Introduction
Victims
Suspects
Witnesses
Ripper Letters
Police Officials
Official Documents
Press Reports
Victorian London
Message Boards
Ripper Media
Authors
Dissertations
Timelines
Games & Diversions
Photo Archive
Ripper Wiki
Casebook Examiner
Ripper Podcast
About the Casebook

 Search:


Most Recent Posts:
Maybrick, James: One Incontrovertible, Unequivocal, Undeniable Fact Which Refutes the Diary - by caz 12 seconds ago.
Maybrick, James: One Incontrovertible, Unequivocal, Undeniable Fact Which Refutes the Diary - by caz 12 minutes ago.
Witnesses: John Richardson - by Joshua Rogan 15 minutes ago.
Scene of the Crimes: writing on the wall - by GBinOz 20 minutes ago.
Scene of the Crimes: writing on the wall - by Trevor Marriott 38 minutes ago.
Maybrick, James: One Incontrovertible, Unequivocal, Undeniable Fact Which Refutes the Diary - by rjpalmer 48 minutes ago.
Scene of the Crimes: writing on the wall - by Trevor Marriott 50 minutes ago.
Witnesses: John Richardson - by GBinOz 1 hour ago.

Most Popular Threads:
Scene of the Crimes: writing on the wall - (66 posts)
Rippercast: Oh, Dear Boss: Druitt's on a Sticky Wicket - (23 posts)
Witnesses: John Richardson - (15 posts)
Pub Talk: Liar - (13 posts)
Witnesses: Kennedy and Lewis - (12 posts)
Pub Talk: Some Texas Schools May Call Slavery "Involuntary Relocation" - (2 posts)


 Jack the Ripper: A Suspect Guide 
This text is from the E-book Jack the Ripper: A Suspect Guide by Christopher J. Morley (2005). Click here to return to the table of contents. The text is unedited, and any errors or omissions rest with the author. Our thanks go out to Christopher J. Morley for his permission to publish his E-book.

Alaska

A sailor named George M. Dodge, told the story of how on 13 August, after arriving in London from China aboard the steamship Glenorchy, he met a Malay cook named Alaska, at Queens music hall Poplar. The Malay told him a tale of how he had been robbed of all his money by a woman of the town, and said that unless he found the woman he would kill and mutilate every woman in Whitechapel that he met. The Malay was described as 5ft 7" tall, 35 years of age and weighed about 10-11 stone. Dodge claimed that the Malay lived in a street near the East India Dock Road, though would not reveal exactly where until he had checked if there was a reward offered. Detectives were sent to make inquiries at the Glen Line steamship company, though could find no trace of the man.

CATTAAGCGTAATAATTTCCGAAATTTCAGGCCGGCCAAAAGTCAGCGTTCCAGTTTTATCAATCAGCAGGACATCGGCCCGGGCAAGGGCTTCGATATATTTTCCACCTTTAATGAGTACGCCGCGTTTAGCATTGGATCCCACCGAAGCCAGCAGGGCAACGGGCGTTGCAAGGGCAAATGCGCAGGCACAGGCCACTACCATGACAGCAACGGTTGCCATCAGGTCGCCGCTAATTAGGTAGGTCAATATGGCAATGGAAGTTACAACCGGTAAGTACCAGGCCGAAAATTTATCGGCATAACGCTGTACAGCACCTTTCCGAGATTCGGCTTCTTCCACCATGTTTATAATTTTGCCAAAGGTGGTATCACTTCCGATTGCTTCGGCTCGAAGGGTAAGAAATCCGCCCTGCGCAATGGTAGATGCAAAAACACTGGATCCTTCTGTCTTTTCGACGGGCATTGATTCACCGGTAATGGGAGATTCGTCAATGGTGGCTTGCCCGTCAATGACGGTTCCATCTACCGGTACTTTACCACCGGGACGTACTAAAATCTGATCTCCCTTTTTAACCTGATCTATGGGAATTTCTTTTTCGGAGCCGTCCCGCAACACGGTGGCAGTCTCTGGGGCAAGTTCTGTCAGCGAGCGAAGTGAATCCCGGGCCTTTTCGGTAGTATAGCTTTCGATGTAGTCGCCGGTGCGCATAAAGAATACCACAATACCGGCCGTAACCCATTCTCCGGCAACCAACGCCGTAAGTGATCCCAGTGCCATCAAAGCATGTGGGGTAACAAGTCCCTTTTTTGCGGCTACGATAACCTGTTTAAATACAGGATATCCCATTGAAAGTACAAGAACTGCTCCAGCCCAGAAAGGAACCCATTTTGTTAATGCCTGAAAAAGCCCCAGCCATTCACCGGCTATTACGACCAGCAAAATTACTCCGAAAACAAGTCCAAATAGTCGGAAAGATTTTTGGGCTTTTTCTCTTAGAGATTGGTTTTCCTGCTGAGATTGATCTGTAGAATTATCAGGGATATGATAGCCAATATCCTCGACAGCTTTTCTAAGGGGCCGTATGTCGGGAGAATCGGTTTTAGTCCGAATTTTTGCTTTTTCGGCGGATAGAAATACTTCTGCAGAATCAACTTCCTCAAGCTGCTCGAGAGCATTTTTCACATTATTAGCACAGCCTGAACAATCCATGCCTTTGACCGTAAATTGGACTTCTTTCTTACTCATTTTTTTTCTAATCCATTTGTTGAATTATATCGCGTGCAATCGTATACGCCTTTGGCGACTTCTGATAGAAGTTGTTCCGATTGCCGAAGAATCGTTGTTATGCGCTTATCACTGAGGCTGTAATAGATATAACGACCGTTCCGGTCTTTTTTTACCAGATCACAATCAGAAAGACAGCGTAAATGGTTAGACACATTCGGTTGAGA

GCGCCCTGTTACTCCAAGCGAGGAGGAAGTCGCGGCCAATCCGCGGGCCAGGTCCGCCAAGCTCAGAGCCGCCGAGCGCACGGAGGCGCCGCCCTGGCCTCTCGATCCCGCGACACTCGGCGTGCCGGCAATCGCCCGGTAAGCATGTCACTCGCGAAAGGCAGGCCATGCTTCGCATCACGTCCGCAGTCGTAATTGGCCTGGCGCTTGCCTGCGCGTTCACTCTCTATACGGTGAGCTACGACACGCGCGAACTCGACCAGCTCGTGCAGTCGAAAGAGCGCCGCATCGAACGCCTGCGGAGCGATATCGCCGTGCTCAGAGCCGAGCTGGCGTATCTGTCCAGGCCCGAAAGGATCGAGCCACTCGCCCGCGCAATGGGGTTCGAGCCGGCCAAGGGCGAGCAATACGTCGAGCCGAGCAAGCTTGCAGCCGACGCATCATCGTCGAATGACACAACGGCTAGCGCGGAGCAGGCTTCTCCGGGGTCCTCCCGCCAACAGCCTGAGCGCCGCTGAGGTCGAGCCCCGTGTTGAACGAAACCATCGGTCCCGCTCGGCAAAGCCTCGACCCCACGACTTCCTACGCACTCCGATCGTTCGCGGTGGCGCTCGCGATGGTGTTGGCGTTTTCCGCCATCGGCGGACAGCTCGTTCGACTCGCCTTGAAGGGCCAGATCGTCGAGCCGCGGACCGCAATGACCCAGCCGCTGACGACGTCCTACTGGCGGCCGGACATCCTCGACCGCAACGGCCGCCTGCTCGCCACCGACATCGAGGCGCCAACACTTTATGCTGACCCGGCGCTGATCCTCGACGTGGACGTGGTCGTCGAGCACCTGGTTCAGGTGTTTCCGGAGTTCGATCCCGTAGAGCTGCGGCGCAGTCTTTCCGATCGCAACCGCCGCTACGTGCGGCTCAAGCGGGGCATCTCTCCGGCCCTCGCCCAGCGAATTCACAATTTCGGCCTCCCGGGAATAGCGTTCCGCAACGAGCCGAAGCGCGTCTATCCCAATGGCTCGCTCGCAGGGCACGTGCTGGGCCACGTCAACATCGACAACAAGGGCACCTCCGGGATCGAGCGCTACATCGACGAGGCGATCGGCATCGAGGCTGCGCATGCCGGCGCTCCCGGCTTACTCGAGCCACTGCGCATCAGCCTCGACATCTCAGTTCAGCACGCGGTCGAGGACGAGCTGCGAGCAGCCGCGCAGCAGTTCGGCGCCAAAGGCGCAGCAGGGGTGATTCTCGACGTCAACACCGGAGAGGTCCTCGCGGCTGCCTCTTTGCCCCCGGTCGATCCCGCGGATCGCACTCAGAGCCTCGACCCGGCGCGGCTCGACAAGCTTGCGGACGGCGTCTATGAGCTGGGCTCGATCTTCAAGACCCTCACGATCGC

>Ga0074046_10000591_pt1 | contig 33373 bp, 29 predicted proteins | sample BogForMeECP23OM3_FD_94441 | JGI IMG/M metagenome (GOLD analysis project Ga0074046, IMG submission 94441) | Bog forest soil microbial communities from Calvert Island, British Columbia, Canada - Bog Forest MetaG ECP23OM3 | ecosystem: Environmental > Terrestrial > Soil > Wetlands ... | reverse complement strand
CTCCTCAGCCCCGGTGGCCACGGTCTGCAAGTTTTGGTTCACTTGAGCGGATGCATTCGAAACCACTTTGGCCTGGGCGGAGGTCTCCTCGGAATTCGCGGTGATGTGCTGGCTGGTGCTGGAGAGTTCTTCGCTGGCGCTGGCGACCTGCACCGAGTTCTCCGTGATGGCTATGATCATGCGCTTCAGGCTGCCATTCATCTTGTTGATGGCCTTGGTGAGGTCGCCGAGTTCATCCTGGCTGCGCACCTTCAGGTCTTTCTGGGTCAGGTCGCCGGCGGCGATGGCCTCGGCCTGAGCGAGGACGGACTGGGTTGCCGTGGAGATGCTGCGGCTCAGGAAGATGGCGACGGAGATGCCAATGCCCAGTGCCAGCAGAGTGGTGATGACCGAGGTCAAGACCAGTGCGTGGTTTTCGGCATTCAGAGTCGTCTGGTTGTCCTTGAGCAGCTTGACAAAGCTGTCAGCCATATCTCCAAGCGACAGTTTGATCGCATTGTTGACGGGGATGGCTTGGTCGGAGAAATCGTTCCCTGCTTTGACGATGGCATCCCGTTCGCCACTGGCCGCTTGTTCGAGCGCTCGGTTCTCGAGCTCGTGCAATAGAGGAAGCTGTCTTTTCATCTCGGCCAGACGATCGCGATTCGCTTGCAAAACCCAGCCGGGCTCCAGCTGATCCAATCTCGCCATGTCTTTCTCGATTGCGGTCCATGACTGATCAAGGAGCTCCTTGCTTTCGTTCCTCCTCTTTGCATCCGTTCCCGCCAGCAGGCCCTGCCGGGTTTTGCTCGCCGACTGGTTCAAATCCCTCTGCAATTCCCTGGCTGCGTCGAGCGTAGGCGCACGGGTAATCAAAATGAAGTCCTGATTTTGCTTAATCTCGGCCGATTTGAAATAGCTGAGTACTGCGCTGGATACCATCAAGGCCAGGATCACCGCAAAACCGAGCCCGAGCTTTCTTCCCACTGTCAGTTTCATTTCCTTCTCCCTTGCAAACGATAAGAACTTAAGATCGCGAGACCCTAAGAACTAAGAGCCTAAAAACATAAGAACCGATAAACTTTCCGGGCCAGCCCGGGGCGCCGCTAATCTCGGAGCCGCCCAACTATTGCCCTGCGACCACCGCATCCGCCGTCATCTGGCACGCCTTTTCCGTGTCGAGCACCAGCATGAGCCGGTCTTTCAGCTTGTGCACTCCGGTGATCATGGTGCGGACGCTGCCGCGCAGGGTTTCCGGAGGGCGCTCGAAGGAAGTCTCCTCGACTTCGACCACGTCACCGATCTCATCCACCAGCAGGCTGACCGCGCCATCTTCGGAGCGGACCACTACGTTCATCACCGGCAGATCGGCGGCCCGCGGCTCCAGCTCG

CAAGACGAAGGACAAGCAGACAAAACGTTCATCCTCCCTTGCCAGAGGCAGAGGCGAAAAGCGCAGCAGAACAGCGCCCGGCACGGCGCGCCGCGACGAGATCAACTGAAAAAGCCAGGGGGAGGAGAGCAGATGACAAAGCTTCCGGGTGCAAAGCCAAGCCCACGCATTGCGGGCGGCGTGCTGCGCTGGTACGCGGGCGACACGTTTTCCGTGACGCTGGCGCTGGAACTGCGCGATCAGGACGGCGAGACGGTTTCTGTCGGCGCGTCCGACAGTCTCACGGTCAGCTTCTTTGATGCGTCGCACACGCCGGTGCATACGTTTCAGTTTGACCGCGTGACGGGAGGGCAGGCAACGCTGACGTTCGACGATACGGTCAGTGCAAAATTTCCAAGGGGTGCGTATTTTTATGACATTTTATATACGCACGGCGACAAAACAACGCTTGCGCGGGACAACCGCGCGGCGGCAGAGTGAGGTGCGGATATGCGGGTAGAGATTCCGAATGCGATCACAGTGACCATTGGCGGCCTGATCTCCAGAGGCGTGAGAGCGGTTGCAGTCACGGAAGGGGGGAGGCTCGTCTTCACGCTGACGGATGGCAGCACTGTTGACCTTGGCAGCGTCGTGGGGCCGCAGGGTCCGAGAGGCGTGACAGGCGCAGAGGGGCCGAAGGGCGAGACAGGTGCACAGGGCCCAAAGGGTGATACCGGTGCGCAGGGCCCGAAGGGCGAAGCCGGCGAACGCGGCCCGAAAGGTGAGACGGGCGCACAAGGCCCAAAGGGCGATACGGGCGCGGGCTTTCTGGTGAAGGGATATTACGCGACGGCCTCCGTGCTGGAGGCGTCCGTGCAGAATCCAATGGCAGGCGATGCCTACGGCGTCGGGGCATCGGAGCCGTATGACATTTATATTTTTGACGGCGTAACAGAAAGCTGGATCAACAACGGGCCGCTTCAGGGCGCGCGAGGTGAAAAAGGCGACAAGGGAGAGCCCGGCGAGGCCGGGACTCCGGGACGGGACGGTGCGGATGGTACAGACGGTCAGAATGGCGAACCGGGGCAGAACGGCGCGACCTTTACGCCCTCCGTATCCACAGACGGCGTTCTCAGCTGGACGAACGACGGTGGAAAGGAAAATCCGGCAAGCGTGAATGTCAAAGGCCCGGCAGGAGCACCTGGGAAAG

Mr Wood, the manager of the Queen's music hall, where Dodge claimed to have met Alaska, said that he had heard nothing of the alleged robbery of the Malay. Axel Welin, secretary of the Scandinavian sailors temperance house, West India Docks, which was extremely popular with foreign sailors, scanned the books, but could find no trace of Dodge, nor the Malay. Mr Freeman, the manager and superintendent of the Asiatic home, said that he had been at the home for thirty years and had never heard of a Malay named Alaska. The newspapers appeared to be of the opinion that the story was nothing more than a sailors yarn.

« Previous Suspect Next Suspect »


Related pages:
  Alaska
       Press Reports: Atchison Daily Globe - 6 October 1888 
       Press Reports: Chicago Tribune - 6 October 1888 
       Press Reports: Evening News - 18 October 1888 
       Press Reports: Evening News - 5 October 1888 
       Press Reports: Freemans Journal and Daily Commercial Advertiser - 6 Octo... 
       Press Reports: Globe [Canada] - 6 October 1888 
       Press Reports: Montreal Gazette - 6 October 1888 
       Press Reports: Morning Advertiser - 6 October 1888